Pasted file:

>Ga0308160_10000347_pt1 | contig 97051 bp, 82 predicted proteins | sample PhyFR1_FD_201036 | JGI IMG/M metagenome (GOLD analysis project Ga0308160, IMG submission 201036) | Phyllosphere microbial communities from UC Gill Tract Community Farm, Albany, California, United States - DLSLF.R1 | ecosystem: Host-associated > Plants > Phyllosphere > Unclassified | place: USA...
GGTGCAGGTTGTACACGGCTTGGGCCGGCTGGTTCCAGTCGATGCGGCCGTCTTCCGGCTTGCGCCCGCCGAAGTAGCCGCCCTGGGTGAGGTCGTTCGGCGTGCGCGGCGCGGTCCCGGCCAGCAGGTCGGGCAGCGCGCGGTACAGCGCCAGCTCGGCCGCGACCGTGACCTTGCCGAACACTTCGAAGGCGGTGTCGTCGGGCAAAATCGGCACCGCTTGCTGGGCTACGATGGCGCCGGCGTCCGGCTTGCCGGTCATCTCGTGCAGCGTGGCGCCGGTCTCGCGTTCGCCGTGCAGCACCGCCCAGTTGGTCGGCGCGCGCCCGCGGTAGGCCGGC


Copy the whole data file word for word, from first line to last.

>Ga0308160_10000347_pt1 | contig 97051 bp, 82 predicted proteins | sample PhyFR1_FD_201036 | JGI IMG/M metagenome (GOLD analysis project Ga0308160, IMG submission 201036) | Phyllosphere microbial communities from UC Gill Tract Community Farm, Albany, California, United States - DLSLF.R1 | ecosystem: Host-associated > Plants > Phyllosphere > Unclassified | place: USA...
GGTGCAGGTTGTACACGGCTTGGGCCGGCTGGTTCCAGTCGATGCGGCCGTCTTCCGGCTTGCGCCCGCCGAAGTAGCCGCCCTGGGTGAGGTCGTTCGGCGTGCGCGGCGCGGTCCCGGCCAGCAGGTCGGGCAGCGCGCGGTACAGCGCCAGCTCGGCCGCGACCGTGACCTTGCCGAACACTTCGAAGGCGGTGTCGTCGGGCAAAATCGGCACCGCTTGCTGGGCTACGATGGCGCCGGCGTCCGGCTTGCCGGTCATCTCGTGCAGCGTGGCGCCGGTCTCGCGTTCGCCGTGCAGCACCGCCCAGTTGGTCGGCGCGCGCCCGCGGTAGGCCGGC